Peace trustees back President Townsley extend her contract - WSMV Channel 4

Peace trustees back President Townsley extend her contract

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RALEIGH, N.C. - The president of William Peace University has the full support of the Board of Trustees, chairwoman Beth Chadwick Cherry said in a statement.

Debra Townsley’s leadership at Peace has been fire, and protesters Thursday morning called for her ouster.

But Cherry issued a statement of strong support for Townsley and said the trustees had extended her contract.

“The trustees recognize that change is hard, but higher education is operating in an increasingly challenging environment,” Cherry said. “The Trustees believe the decisions we have made have strengthened William Peace University and ensured its future. The trustees believe President Townsley is the right person to lead William Peace University during this time and recently voted unanimously to extend her contract."

Cherry did not give details on the contract.

As for the protests, Cherry said welcomes free speech.

“William Peace University is and always has been committed to free speech,” she said. “We welcome questions and comments from anyone, whether they are students, staff, faculty, alumni or the community. Individuals have the right to offer constructive criticism based on factual information and we welcome discussion about the future of William Peace University.”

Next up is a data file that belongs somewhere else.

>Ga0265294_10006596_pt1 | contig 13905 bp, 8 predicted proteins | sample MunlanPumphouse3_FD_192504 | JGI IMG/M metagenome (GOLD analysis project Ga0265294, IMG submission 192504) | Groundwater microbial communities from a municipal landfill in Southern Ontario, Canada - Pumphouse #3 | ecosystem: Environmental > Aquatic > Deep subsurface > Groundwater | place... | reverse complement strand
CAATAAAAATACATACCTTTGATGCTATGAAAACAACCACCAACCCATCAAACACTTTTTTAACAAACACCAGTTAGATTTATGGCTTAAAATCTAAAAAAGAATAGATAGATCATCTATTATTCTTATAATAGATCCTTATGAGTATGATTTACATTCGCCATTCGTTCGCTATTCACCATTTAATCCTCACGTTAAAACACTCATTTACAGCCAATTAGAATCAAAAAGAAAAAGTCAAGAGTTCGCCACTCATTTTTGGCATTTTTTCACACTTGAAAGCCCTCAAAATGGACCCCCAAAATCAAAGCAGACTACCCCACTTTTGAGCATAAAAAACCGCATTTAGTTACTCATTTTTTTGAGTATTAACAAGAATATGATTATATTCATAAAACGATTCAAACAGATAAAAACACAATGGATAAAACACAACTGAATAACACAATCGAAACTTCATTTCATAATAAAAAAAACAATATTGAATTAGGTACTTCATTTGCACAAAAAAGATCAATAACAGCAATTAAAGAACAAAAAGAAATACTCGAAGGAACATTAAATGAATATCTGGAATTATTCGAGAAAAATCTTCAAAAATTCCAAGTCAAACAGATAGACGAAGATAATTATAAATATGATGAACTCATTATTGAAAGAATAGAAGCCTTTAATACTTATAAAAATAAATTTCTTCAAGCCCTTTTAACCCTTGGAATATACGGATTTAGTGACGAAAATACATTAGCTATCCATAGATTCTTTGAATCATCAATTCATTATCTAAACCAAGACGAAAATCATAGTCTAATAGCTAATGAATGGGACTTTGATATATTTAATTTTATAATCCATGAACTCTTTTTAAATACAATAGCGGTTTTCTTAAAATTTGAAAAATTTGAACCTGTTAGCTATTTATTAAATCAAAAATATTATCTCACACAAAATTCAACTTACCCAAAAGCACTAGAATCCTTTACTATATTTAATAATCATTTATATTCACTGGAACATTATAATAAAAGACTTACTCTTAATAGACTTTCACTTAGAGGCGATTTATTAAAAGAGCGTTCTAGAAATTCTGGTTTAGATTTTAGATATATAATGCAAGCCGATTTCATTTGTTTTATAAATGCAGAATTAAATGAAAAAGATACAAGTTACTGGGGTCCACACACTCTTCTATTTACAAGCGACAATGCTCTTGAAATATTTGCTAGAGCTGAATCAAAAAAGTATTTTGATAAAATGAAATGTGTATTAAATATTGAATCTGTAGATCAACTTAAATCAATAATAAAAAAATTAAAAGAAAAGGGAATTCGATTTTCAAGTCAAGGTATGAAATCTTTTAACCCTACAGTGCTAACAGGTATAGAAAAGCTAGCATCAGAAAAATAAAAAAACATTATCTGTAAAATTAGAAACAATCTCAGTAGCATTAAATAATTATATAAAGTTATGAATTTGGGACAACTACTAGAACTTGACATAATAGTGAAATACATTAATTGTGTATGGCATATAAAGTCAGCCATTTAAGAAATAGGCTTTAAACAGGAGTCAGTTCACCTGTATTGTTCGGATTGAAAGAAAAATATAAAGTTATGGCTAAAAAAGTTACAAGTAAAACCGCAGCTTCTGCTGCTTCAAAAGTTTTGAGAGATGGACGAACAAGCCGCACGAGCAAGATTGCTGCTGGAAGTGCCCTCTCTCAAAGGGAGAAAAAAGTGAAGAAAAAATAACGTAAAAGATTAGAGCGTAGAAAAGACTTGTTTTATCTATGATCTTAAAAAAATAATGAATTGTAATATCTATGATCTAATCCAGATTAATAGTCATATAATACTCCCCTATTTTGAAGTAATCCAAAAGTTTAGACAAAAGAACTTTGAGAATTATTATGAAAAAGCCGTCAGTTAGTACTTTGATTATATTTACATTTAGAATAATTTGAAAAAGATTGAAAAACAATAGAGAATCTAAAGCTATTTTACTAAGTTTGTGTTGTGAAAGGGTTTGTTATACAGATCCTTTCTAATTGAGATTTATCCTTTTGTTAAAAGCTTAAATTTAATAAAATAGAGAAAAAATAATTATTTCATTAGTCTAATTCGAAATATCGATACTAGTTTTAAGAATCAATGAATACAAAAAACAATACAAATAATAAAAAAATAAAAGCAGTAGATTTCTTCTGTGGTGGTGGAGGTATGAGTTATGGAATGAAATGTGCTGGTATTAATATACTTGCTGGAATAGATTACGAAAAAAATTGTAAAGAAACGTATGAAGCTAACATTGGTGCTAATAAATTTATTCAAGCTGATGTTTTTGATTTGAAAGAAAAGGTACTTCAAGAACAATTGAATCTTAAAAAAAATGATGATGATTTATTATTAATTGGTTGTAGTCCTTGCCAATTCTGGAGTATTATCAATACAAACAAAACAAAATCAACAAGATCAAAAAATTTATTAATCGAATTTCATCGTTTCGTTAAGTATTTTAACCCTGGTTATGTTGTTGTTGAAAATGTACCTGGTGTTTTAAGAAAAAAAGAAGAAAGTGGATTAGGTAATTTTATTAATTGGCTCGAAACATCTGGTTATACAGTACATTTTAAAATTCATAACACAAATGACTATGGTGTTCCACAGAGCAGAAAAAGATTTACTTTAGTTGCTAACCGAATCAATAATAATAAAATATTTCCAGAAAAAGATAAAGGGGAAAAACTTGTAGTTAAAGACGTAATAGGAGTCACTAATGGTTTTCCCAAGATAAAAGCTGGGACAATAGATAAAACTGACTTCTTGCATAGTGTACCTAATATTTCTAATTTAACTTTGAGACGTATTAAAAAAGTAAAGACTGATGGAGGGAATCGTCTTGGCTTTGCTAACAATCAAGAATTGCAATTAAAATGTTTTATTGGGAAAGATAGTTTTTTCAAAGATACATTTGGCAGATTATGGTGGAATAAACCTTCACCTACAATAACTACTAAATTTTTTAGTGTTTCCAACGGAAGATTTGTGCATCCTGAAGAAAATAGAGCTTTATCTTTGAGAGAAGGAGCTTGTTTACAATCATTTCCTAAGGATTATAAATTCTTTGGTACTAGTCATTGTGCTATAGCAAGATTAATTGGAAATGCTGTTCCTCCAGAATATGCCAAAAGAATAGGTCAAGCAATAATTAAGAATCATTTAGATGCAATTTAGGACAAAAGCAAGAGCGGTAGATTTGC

Peace was founded as a college for women before the Civil War, but had tough times in recent years as women have turned to co-educational schools. Another longtime Raleigh institution, St. Mary’s, went from being a college to a high school, for example.

Townsley came to Peace in August 2010 and inherited a school with a rich tradition but a poor financial situation. Peace began admitting men in the fall of 2012, a decision that frustrated some graduates. Some Peace alumnae understood the decision but felt the Peace community had not been fully informed; others opposed admitting men altogether.

Townsley has defended the decision as essential to keeping the school viable.

In March, some faculty members sent an eight-page letter to the Board of Trustees that detailed concerns about Townsley’s leadership. In a letter to the media Thursday, some faculty said, “We continue to believe that there are significant issues impacting the learning environment at Peace and that the institution’s president, Dr. Debra Townsley, is responsible for the issues impacting the students and employees.

“We believe that the William Peace University Board of Trustees has an obligation to independently investigate our concerns and take appropriate action.”

Peace also made a controversial decision in October when it completed the purchase of the adjacent Seaboard Station. Peace, led by Townsley, decided to invest a whopping part of its endowment to complete the purchase.

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